British revolvers of both World Wars: Webley .455in, Fosbery, Webley .38in Mk 4, Enfield No.2. History, development, specifications, statistics and pictures. Pistols Webley .455in, 0.38in Mk 4, Fosbery, Enfield No.2 Type: Revolver. Webley .455in revolver The 0.455-inch cartridge used by… learn more

PIAT

PIAT

Projector Infantry Anti-Tank (PIAT) of the British Army in World War II. History, development, service, specifications, statistics, pictures and 3d model. Projector Infantry Anti-Tank (PIAT) Type: light anti-tank weapon. History The ‘Projector Infantry Anti-Tank’ became known under the short name… learn more

Springfield M1903

3d model of Springfield rifle.

US Rifle cal. 30, Springfield M1903. History, development, service, specifications, statistics, pictures, and 3D model of the American infantry weapon. Springfield M1903, US rifle cal .30 Type: Infantry rifle. History: Although the M1 Garand was the standard rifle of the… learn more

FG-42

FG-42

German Parachute Troops Automatic Assault rifle FG-42 (Fallschirmjagergewehr 42; FjG42). FG-42 (Fallschirmjagergewehr 42, FjG42) Type: Automatic assault rifle. History: When the MP43 development began, the German Parachute Troops took an interest in it, since they felt that a selective-fire weapon… learn more

Fallschirmjaegergewehr 42

3D model of FG42

German Fallschirmjaegergewehr 42 (FG-42, FjG42) Part II. back to Part I: FG 42 (Fallschirmjaegergewehr 42) Manufacture and service of the Fallschirmjaegergewehr 42 For the Fallschirmjaegergewehr 42 (parachute gun 42) most of the parts were punched from sheet metal. The first… learn more

PPSh

Original WW2 Russian PPSh-1941G sub-machine gun.

Russian sub-machine gun PPSh-1941G of the Red Army in WW2. History, development, service, specifications, pictures and 3D model. PPSh-1941G Type: Sub-machine gun. History: The Russians collected their first experiences with sub-machine guns during the Spanish Civil War. Since the mid-twenties… learn more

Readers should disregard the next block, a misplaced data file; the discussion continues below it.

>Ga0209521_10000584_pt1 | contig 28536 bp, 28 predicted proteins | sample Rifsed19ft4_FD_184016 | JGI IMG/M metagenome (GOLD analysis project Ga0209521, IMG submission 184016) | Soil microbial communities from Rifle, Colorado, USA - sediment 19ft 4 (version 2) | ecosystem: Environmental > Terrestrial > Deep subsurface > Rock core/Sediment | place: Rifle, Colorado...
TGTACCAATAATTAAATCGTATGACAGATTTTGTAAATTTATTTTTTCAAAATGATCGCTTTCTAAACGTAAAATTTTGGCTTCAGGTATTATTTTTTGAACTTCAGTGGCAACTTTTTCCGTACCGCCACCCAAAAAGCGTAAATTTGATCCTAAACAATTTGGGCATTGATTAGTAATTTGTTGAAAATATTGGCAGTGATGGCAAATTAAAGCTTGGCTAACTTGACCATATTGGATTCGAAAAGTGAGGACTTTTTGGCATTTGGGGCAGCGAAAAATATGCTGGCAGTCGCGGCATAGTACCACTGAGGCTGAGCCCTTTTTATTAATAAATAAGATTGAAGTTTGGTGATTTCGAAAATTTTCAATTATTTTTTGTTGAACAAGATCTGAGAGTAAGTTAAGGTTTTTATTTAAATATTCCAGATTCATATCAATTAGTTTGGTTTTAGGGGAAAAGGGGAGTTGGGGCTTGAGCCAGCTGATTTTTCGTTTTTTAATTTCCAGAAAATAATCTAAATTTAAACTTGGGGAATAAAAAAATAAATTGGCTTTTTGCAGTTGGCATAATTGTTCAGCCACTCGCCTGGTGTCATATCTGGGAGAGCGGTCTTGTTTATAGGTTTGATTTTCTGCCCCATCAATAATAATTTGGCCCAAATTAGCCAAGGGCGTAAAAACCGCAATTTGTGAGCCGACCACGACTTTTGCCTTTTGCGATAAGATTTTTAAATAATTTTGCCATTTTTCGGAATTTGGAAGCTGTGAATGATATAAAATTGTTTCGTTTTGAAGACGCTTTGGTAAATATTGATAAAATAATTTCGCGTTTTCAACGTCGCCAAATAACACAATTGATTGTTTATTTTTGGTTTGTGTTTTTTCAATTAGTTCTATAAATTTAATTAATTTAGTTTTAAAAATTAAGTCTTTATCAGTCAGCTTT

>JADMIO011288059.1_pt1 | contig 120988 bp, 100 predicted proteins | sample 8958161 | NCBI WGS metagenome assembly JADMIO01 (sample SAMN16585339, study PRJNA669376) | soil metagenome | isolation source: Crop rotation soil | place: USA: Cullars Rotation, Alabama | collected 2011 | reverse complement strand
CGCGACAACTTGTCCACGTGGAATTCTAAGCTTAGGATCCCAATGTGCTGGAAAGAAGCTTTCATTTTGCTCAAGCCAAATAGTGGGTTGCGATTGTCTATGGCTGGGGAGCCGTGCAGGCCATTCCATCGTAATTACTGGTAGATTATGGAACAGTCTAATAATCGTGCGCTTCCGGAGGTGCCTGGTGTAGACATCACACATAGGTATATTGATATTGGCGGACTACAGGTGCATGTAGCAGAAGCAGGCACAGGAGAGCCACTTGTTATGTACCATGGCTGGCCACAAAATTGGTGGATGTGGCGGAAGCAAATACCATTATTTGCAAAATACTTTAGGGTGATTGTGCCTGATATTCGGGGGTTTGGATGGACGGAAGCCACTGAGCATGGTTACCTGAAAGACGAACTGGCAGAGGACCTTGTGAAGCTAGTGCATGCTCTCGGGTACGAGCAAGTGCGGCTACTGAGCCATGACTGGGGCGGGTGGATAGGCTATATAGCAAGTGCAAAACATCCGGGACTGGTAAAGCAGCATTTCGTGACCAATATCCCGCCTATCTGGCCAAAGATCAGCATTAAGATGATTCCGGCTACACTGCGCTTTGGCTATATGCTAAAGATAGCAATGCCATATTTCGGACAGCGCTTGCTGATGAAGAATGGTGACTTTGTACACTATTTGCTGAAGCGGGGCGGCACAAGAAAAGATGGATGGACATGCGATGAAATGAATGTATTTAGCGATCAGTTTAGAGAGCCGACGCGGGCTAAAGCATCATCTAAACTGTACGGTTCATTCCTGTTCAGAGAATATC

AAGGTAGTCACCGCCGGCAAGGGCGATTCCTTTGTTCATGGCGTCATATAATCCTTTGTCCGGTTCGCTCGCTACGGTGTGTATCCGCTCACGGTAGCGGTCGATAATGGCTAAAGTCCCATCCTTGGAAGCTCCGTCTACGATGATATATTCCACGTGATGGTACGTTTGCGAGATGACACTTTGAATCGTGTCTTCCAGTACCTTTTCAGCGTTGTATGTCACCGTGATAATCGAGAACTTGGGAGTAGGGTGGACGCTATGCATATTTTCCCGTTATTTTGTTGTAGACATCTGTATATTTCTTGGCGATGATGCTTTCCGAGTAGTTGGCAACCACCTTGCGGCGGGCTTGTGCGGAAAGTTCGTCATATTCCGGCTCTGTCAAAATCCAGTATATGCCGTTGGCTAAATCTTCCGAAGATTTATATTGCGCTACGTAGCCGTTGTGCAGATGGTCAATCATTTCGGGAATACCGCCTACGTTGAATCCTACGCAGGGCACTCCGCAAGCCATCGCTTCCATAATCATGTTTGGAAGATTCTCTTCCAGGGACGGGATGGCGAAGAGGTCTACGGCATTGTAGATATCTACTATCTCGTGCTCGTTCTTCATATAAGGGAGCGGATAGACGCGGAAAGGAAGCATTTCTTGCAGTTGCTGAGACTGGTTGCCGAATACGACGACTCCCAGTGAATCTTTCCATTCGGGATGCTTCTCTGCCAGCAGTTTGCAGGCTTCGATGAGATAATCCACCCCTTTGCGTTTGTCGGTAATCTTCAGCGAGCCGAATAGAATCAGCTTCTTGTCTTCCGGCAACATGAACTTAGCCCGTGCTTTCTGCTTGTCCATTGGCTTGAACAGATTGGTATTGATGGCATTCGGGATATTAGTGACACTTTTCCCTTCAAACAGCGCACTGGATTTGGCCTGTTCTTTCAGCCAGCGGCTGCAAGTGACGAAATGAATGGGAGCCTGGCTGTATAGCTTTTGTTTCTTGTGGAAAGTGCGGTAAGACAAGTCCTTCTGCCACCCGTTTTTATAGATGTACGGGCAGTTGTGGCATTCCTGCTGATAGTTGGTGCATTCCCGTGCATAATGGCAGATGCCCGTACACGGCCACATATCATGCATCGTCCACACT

PPS-41 Shpagin

3d model of PPSh 41

Russian sub-machine gun PPS-41 Shpagin (Part II). Production, service, pictures, 3D model and video. back to PART I of PPS-41 PPS-41 Shpagin production and service The Russian PPS-41 (or PPSh-41, PPSh-41G) sub-machine gun used stamped steel for the body and… learn more

Beretta sub-machine guns

Italian militiaman of the fascist Legion Tagliamento

Italian sub-machine guns Beretta Model 1938A and Model 1942. History, development, service, specifications, statistics and pictures. Beretta Model 1938A, 1942. Type: sub-machine gun. History The Beretta sub-machine gun originated from a semi-automatic carbine from 1935. But this weapon of the… learn more

Battle Pistol

original Battle Pistol

German ‘Kampfpistole’ (Battle Pistol) and ‘Leuchtpistole’ (Signal Pistol) of WW2. History, development, specifications, statistics and pictures. Kampfpistole, Leuchtpistole. Type: Battle Pistol, Signal Pistol. History Like any other army, the Wehrmacht used a 27mm caliber smooth-bore signal pistol to fire a… learn more

MG42

3D model MG42

German machine gun MG42 History, development, service, specifications, statistics, pictures, video and 3D model. MG42 Type: light or heavy machine gun History: When the production of MG34 models was obviously insufficient for the German Army’s needs, a new design of… learn more